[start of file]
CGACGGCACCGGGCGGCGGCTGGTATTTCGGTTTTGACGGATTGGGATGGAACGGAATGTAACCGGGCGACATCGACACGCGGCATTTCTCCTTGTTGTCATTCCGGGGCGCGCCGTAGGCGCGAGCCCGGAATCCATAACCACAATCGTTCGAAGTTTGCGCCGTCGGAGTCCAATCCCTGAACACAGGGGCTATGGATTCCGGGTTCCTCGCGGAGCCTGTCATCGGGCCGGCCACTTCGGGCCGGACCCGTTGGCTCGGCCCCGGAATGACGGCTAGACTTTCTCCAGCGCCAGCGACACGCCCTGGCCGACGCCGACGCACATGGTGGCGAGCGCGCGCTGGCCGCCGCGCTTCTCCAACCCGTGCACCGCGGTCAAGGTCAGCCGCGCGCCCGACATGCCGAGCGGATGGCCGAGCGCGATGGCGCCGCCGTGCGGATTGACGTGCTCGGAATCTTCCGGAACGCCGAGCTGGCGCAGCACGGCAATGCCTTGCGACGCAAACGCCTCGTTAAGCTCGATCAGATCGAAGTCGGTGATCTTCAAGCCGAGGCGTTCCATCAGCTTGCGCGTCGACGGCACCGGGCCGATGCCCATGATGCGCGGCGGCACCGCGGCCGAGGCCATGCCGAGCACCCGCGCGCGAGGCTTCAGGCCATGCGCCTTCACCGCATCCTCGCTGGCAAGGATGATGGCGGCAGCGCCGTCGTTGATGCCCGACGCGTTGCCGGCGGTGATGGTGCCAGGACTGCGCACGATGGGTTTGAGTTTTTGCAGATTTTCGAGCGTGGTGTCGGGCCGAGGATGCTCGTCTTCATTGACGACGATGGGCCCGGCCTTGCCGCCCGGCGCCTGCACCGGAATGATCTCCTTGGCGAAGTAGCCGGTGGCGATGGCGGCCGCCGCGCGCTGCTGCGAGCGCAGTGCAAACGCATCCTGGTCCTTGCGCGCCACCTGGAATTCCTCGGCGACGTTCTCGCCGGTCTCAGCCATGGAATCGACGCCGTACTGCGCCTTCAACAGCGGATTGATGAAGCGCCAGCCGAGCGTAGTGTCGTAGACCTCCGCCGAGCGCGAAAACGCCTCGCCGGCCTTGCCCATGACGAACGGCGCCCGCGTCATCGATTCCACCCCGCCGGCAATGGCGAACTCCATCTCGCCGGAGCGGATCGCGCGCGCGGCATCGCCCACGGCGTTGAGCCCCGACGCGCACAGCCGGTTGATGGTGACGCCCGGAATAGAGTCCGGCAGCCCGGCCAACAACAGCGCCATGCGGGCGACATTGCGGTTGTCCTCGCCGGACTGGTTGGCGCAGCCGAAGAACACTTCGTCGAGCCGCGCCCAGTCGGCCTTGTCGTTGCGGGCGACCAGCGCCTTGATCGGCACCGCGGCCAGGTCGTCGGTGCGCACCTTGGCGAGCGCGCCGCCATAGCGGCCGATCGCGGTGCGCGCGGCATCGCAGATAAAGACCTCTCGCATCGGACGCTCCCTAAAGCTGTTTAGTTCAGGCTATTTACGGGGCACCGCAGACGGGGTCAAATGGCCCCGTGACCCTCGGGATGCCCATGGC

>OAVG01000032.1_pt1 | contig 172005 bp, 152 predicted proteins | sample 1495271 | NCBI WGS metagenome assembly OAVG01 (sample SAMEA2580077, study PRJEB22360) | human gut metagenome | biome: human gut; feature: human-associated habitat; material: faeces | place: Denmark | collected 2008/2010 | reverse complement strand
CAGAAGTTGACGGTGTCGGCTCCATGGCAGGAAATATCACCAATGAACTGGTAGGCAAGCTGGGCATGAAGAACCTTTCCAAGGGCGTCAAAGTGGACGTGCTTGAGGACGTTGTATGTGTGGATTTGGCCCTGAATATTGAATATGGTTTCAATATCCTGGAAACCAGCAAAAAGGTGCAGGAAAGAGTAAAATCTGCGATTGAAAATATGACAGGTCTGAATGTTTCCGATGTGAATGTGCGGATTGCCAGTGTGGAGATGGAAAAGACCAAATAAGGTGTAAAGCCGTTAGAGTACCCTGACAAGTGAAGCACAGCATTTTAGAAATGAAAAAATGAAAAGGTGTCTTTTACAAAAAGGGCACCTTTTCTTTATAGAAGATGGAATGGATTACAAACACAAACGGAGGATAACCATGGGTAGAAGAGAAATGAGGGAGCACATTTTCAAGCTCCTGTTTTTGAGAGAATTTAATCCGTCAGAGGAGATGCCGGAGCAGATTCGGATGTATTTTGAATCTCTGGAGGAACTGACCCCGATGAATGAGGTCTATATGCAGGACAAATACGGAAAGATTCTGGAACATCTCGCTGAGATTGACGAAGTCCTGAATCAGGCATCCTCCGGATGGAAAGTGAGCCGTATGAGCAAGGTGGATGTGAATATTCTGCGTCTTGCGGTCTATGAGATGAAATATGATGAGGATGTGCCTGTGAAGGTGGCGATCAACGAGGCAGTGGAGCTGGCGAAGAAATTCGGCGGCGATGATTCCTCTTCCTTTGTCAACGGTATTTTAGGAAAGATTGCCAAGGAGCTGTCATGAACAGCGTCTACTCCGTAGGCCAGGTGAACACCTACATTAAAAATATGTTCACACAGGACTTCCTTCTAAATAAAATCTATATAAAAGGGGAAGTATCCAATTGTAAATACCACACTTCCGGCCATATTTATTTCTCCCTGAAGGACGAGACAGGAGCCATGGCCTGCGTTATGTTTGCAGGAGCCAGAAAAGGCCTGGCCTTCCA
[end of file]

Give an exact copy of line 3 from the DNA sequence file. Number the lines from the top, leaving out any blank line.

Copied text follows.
CAGAAGTTGACGGTGTCGGCTCCATGGCAGGAAATATCACCAATGAACTGGTAGGCAAGCTGGGCATGAAGAACCTTTCCAAGGGCGTCAAAGTGGACGTGCTTGAGGACGTTGTATGTGTGGATTTGGCCCTGAATATTGAATATGGTTTCAATATCCTGGAAACCAGCAAAAAGGTGCAGGAAAGAGTAAAATCTGCGATTGAAAATATGACAGGTCTGAATGTTTCCGATGTGAATGTGCGGATTGCCAGTGTGGAGATGGAAAAGACCAAATAAGGTGTAAAGCCGTTAGAGTACCCTGACAAGTGAAGCACAGCATTTTAGAAATGAAAAAATGAAAAGGTGTCTTTTACAAAAAGGGCACCTTTTCTTTATAGAAGATGGAATGGATTACAAACACAAACGGAGGATAACCATGGGTAGAAGAGAAATGAGGGAGCACATTTTCAAGCTCCTGTTTTTGAGAGAATTTAATCCGTCAGAGGAGATGCCGGAGCAGATTCGGATGTATTTTGAATCTCTGGAGGAACTGACCCCGATGAATGAGGTCTATATGCAGGACAAATACGGAAAGATTCTGGAACATCTCGCTGAGATTGACGAAGTCCTGAATCAGGCATCCTCCGGATGGAAAGTGAGCCGTATGAGCAAGGTGGATGTGAATATTCTGCGTCTTGCGGTCTATGAGATGAAATATGATGAGGATGTGCCTGTGAAGGTGGCGATCAACGAGGCAGTGGAGCTGGCGAAGAAATTCGGCGGCGATGATTCCTCTTCCTTTGTCAACGGTATTTTAGGAAAGATTGCCAAGGAGCTGTCATGAACAGCGTCTACTCCGTAGGCCAGGTGAACACCTACATTAAAAATATGTTCACACAGGACTTCCTTCTAAATAAAATCTATATAAAAGGGGAAGTATCCAATTGTAAATACCACACTTCCGGCCATATTTATTTCTCCCTGAAGGACGAGACAGGAGCCATGGCCTGCGTTATGTTTGCAGGAGCCAGAAAAGGCCTGGCCTTCCA